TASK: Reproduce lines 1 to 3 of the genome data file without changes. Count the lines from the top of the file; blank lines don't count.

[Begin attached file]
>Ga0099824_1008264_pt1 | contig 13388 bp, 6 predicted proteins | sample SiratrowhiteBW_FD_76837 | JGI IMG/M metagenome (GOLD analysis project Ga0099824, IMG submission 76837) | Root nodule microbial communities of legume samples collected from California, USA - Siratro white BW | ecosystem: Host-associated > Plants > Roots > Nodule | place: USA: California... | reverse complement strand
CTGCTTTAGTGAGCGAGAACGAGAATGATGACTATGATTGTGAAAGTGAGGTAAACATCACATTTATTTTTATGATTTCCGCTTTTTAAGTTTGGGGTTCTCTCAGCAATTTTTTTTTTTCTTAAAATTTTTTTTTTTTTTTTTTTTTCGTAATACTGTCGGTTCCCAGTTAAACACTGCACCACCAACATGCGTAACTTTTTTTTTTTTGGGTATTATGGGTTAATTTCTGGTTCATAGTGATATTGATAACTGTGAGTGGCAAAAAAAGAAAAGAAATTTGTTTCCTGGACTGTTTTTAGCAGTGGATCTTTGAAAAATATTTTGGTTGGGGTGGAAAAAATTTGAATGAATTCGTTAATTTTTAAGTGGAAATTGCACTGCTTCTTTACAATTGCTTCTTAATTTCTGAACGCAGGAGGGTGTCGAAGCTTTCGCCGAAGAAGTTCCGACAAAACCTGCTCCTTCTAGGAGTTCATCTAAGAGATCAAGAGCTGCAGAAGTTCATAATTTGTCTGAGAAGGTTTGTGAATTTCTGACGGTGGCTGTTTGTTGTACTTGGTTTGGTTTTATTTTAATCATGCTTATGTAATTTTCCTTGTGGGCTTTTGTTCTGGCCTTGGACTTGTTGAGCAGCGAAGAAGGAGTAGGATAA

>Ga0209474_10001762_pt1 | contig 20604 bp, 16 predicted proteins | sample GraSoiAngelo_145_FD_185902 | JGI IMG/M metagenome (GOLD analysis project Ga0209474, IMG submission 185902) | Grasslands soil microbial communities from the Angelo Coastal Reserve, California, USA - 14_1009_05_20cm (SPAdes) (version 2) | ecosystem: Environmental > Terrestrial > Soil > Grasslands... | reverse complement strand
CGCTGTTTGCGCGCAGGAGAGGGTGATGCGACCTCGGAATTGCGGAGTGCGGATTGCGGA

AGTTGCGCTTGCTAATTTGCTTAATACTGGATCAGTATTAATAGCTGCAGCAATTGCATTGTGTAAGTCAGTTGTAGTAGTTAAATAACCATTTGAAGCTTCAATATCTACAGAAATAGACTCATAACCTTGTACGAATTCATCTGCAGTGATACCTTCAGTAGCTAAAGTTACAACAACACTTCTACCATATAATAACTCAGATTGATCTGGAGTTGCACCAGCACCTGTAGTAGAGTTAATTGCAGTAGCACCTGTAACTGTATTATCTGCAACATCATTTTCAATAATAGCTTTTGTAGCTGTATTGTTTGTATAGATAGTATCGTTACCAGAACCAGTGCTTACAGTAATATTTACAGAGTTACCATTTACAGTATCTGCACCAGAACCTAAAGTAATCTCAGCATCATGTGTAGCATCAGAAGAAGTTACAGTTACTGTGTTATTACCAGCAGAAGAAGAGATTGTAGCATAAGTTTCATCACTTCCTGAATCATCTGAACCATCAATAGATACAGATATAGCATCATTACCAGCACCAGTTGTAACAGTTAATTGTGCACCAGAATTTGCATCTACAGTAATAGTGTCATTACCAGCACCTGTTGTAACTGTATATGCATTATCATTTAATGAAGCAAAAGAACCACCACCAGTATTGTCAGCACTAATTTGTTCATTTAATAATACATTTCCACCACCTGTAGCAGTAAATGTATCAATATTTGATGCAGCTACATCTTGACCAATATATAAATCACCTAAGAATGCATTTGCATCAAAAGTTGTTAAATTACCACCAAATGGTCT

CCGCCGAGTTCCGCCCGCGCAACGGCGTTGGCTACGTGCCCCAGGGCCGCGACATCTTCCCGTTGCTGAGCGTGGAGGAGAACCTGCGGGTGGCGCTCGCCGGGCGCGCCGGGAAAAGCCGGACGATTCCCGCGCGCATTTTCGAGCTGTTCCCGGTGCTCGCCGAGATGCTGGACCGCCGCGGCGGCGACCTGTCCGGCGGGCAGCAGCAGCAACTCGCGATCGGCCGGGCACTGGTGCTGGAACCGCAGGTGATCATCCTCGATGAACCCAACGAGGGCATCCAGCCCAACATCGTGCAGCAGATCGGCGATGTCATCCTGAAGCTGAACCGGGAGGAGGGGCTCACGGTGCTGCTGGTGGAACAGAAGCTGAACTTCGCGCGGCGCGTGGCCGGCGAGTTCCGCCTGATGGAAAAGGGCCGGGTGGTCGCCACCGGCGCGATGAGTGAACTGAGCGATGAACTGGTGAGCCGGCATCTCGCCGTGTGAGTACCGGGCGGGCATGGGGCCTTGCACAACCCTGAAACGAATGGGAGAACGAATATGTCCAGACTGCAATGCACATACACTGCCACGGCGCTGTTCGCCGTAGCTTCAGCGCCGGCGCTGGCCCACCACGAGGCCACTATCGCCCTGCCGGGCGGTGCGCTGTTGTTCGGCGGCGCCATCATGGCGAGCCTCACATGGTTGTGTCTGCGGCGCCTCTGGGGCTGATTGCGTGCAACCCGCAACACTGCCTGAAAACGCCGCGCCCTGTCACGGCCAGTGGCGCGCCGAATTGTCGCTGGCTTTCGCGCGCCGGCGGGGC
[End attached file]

>Ga0099824_1008264_pt1 | contig 13388 bp, 6 predicted proteins | sample SiratrowhiteBW_FD_76837 | JGI IMG/M metagenome (GOLD analysis project Ga0099824, IMG submission 76837) | Root nodule microbial communities of legume samples collected from California, USA - Siratro white BW | ecosystem: Host-associated > Plants > Roots > Nodule | place: USA: California... | reverse complement strand
CTGCTTTAGTGAGCGAGAACGAGAATGATGACTATGATTGTGAAAGTGAGGTAAACATCACATTTATTTTTATGATTTCCGCTTTTTAAGTTTGGGGTTCTCTCAGCAATTTTTTTTTTTCTTAAAATTTTTTTTTTTTTTTTTTTTTCGTAATACTGTCGGTTCCCAGTTAAACACTGCACCACCAACATGCGTAACTTTTTTTTTTTTGGGTATTATGGGTTAATTTCTGGTTCATAGTGATATTGATAACTGTGAGTGGCAAAAAAAGAAAAGAAATTTGTTTCCTGGACTGTTTTTAGCAGTGGATCTTTGAAAAATATTTTGGTTGGGGTGGAAAAAATTTGAATGAATTCGTTAATTTTTAAGTGGAAATTGCACTGCTTCTTTACAATTGCTTCTTAATTTCTGAACGCAGGAGGGTGTCGAAGCTTTCGCCGAAGAAGTTCCGACAAAACCTGCTCCTTCTAGGAGTTCATCTAAGAGATCAAGAGCTGCAGAAGTTCATAATTTGTCTGAGAAGGTTTGTGAATTTCTGACGGTGGCTGTTTGTTGTACTTGGTTTGGTTTTATTTTAATCATGCTTATGTAATTTTCCTTGTGGGCTTTTGTTCTGGCCTTGGACTTGTTGAGCAGCGAAGAAGGAGTAGGATAA

>Ga0209474_10001762_pt1 | contig 20604 bp, 16 predicted proteins | sample GraSoiAngelo_145_FD_185902 | JGI IMG/M metagenome (GOLD analysis project Ga0209474, IMG submission 185902) | Grasslands soil microbial communities from the Angelo Coastal Reserve, California, USA - 14_1009_05_20cm (SPAdes) (version 2) | ecosystem: Environmental > Terrestrial > Soil > Grasslands... | reverse complement strand